The South African government has placed a nationwide ban on the sale of alcohol during the lockdown period, but how does this affect those with alcohol addiction during lockdown?
According to the World Health Organisation, South Africa has the fifth highest rate of alcohol consumption in the world.
This causes a major health and safety concern for those with alcohol addiction, as well as their family and loved ones.
Excessive alcohol consumption is directly linked to some of the most destructive socio-economic issues in our country.
There are two sides to the way in which the alcohol ban will affect those with addiction problems, each of which are equally concerning.
The first concern is how boredom induced by lockdown can encourage excessive alcohol consumption, resulting in additional safety concerns such as alcohol poisoning and increased domestic violence.
There is an undeniable link between violence and alcoholism as negative emotions and unresolved conflict can be exacerbated while under the influence of alcohol.
Many South Africans stockpiled disproportionate amounts of alcohol before the ban was enforced. However, with unrestrained access to alcohol, it’s likely that those with alcohol addiction have consumed more than their usual quota, which leads to the second major concern; what happens when the alcohol runs out?
When alcohol stock runs out in South African households, individuals will be forced to go cold-turkey, which can cause major health concerns such as serious depression, anxiety, suicide and violence.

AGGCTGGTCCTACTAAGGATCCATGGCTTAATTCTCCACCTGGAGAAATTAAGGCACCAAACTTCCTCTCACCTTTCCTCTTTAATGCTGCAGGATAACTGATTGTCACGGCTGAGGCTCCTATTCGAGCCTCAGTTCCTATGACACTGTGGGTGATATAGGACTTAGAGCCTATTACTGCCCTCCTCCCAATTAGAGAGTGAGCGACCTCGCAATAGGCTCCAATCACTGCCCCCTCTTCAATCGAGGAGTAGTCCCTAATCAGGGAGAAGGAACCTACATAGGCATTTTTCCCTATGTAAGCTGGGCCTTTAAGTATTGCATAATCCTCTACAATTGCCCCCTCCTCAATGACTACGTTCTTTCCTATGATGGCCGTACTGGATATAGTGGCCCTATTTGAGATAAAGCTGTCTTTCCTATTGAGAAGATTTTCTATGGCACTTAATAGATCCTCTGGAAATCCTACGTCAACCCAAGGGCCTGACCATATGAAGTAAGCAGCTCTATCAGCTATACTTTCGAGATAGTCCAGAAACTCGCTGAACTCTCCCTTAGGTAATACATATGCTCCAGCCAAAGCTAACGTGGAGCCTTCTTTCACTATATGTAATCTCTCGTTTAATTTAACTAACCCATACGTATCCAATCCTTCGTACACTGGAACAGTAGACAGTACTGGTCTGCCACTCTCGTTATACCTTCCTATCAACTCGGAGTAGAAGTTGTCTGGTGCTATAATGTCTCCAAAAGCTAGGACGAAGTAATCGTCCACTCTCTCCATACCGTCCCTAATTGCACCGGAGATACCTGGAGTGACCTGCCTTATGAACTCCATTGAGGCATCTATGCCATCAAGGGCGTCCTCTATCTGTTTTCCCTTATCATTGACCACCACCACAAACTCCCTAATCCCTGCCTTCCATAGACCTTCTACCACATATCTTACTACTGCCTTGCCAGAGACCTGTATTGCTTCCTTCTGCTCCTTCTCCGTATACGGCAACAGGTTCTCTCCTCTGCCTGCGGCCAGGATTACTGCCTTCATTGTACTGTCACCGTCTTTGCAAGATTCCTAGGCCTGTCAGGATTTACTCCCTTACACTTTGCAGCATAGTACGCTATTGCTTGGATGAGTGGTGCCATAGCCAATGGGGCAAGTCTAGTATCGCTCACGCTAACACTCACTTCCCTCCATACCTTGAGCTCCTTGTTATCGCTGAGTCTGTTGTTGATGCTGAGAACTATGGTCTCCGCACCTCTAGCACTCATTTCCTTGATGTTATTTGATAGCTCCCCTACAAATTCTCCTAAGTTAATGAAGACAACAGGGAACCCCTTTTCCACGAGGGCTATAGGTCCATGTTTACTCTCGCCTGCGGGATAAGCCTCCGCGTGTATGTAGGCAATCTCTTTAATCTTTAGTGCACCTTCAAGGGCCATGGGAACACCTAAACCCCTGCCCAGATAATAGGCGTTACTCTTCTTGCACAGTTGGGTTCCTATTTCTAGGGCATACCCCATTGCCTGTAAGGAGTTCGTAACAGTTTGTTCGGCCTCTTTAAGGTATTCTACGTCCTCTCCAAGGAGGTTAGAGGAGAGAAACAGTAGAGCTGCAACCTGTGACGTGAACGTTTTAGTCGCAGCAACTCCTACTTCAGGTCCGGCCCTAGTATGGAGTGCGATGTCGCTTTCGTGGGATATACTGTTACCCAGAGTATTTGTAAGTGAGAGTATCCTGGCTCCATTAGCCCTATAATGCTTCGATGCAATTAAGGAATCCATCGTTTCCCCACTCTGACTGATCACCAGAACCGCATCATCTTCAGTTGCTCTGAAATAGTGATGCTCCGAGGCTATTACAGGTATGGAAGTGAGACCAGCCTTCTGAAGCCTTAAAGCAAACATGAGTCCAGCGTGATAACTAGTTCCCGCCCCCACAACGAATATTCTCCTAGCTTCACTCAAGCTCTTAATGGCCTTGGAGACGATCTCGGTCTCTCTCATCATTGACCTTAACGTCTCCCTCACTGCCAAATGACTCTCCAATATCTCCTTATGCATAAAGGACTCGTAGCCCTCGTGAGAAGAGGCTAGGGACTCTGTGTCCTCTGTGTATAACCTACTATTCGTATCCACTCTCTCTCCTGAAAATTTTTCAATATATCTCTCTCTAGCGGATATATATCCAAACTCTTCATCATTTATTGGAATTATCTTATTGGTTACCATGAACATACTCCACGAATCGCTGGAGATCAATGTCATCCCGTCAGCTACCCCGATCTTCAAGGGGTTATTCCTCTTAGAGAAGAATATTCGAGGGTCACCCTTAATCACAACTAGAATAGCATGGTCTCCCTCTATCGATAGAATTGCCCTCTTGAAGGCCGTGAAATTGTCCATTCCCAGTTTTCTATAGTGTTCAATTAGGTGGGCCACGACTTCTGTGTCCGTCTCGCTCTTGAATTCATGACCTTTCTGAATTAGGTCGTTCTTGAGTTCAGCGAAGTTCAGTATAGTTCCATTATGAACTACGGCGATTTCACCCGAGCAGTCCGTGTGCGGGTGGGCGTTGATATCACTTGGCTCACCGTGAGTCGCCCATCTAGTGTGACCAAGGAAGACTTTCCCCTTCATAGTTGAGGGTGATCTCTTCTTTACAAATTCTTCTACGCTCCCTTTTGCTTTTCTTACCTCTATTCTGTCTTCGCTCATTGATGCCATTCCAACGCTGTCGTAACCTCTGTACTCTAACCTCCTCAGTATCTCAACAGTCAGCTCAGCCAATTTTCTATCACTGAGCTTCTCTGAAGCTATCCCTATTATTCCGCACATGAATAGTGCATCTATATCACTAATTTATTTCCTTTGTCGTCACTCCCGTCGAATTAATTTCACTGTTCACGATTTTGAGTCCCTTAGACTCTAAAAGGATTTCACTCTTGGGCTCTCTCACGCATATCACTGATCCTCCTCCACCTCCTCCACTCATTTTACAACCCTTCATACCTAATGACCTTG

Withdrawal symptoms can prompt extreme behaviour and severe psychological and physiological effects that cannot easily be managed without the correct medical support and supervision.
Furthermore, as bootlegging becomes more lucrative during these times, those with alcohol addiction may turn to illegal behaviour in order to obtain more alcohol from illegal suppliers.
It goes without saying that isolation can be a powerful force behind addictive behaviour and with the enforcement of social isolation, many may be left to navigate the lockdown alone and without their vital support system.
Social withdrawal can heighten feelings of loneliness, depression and can diminish one’s feelings of self-worth, increasing the risk of relapse for those already in recovery.
Although helping individuals recover from substance and alcohol addiction is the cornerstone of what we do, we remain deeply concerned about the effects of the alcohol ban on those who have not received rehabilitation treatment.
The nationwide lockdown has had an unparalleled impact on South Africa’s economy as well as the health, safety and socio-economic sectors.
However, our team has remained committed to providing as much support throughout these trying times as we can while honouring the lockdown regulations and the well-being of our clients.
If you or a loved one is in need of advice, support or guidance in dealing with the effects of the COVID-19 lockdown, please don’t hesitate to contact us.
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